Those who go down to the sea

They hardly ever cross my mind,
certainly never keep me awake
and tossing through the dark hours of the night

wondering if they’ll make it
or whether this time the fury of the open seas
will overwhelm the frailty of their vessel.

Even when I eat fresh fish,
the costly silver harvest
torn from the thundering waves,

I can continue a conversation
as if the delicacy placed before me
had been casually plucked from a bush

by a land-lubber
pausing in a cottage garden
on the way home for tea, unaware

of the raw flesh and watering eyes,
the constant taste of salt,
of fear.


Lisa asked if I would write another poem for her, bringing in the ripples that figure in her installation, and also alluding to the fact that fisherfolk have for centuries made pilgrimages to this chapel in Winchester Cathedral. I therefore wrote a new poem entitled Ripples that will also be incorporated into Lisa’s work and displayed in the Fishermen’s Chapel. Lisa’s plans for the chapel sound really exciting, using textiles to suggest nets with fish that gradually morph into footsteps; and she’ll be using bits of my poems in the installation. I look forward to seeing the finished pieces.

img291ad1FINAL The next artist with whom I was invited to collaborate is Lucy Cass, a recent graduate from Winchester University College of Art. Lucy works with acrylic and resin to produce amazing pieces of sculpture such as this one. This piece will (all being well) be the inspiration for my next poem for the Poetry Trail. The Muse, however, can be remarkably fickle, especially when deadlines are approaching, with the result that all sorts of poems are now competing for my attention. One of the most recent, written at 4.00am on the morning after my visit, was a rather feminist poem inspired by Jane Austen’s tombstone in the cathedral; but as I’m limiting myself to 10, I don’t think that will make it into the final selection.

Lucy is also designing and producing four postcards that incorporate some of her images and some of my poems from the project, and these will be available at various venues in Winchester during the festival.

One of my commitments during the actual week of the festival is a poetry reading in the cathedral on the evening of Friday 1st November. As this event will start with a short performance by the musician June Boyce-Tillman, I had a meeting with her to discuss our plans for the event. After June’s piece, I’ll give my reading, and the evening will conclude with discussion with the poets with whom I’ve been collaborating about our experiences of the process. The Arts Adviser for the festival, Stephen Boyce, will chair this event.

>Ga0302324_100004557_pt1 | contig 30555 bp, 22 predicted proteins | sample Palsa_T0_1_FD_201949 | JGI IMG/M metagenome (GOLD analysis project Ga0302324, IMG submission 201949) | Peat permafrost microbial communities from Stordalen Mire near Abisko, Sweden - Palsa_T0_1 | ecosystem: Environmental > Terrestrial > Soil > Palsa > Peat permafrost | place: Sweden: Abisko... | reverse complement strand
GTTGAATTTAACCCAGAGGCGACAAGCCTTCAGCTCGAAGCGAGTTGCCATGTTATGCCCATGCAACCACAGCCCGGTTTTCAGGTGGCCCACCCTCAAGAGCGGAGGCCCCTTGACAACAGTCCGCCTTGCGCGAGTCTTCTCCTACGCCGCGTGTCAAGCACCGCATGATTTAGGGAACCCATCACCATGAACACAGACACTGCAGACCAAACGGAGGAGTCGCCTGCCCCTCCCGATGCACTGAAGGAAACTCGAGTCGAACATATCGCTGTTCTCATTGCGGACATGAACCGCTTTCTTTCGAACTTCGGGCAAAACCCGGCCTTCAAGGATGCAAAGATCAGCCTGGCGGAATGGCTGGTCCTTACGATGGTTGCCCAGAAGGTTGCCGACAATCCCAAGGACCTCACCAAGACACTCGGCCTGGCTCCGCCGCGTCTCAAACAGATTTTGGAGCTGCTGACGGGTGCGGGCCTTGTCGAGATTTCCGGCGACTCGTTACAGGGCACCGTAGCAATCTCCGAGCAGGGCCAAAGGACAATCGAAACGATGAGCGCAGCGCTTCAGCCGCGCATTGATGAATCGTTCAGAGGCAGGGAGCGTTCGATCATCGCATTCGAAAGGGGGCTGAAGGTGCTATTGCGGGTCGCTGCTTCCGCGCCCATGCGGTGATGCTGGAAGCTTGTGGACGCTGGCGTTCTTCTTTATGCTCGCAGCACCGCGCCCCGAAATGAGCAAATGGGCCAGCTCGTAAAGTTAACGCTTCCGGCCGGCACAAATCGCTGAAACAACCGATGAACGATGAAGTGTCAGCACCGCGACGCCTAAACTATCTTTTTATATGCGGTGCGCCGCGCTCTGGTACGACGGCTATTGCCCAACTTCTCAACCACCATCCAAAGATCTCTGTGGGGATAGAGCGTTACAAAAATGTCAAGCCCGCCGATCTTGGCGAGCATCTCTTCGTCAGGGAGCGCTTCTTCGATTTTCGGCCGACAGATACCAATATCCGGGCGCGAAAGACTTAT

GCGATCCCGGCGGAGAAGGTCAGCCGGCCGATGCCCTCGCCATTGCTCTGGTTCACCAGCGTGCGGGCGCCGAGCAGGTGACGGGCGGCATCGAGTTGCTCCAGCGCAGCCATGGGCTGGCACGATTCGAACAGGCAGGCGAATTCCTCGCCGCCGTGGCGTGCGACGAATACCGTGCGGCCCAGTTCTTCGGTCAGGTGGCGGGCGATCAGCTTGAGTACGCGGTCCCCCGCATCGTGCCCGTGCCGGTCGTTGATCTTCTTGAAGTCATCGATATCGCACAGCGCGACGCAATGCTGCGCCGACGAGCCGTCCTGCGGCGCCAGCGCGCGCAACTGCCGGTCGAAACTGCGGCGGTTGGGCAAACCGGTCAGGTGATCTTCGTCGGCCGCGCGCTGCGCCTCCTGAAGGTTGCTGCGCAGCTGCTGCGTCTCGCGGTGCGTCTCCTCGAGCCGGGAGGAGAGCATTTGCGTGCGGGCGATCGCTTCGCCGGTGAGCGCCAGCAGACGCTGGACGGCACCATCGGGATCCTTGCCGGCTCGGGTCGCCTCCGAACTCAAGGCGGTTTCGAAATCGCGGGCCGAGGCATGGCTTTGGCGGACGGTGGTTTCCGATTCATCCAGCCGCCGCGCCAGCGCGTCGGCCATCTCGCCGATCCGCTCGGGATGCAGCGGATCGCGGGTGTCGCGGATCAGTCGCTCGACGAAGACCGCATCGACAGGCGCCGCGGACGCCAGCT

I concluded my visit to Winchester last week by attending a poetry reading by four poets in the Winchester Discovery Centre. Three of the poets had been shortlisted for the TS Eliot Prize recently: Annie Freud, David Harsent and Daljit Nagra; and they were joined by the aforementioned Stephen Boyce, as a representative of local Hampshire poets. All the poets gave good readings.

I’ve got more artists to meet and more poems to write, so there’s no time to waste. The dates of the 10 Day Festival are approaching fast: 25th October to 3rd November.

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Winchester blog 2: August

10 days header banner

I spent another day in Winchester as Poet in Residence for the Winchester 10 Days Festival, and once again the sun shone and the city was buzzing with life.

Brassey Road Studio 1The artist, Michael Weller, had asked if he could paint another portrait of me, so I sat for him in his studio at Brassey Road in the morning. The studio, which is shared with various artists, is light and airy, and Michael had selected some recordings of poetry readings to play to me while I sat for him. They included many well-known poems, and a few that I hadn’t come across before. It is extremely rare to get the opportunity to sit for two and a half hours doing nothing but listen to poetry, and the time passed quite quickly. This portrait, in any case, took less time than the last.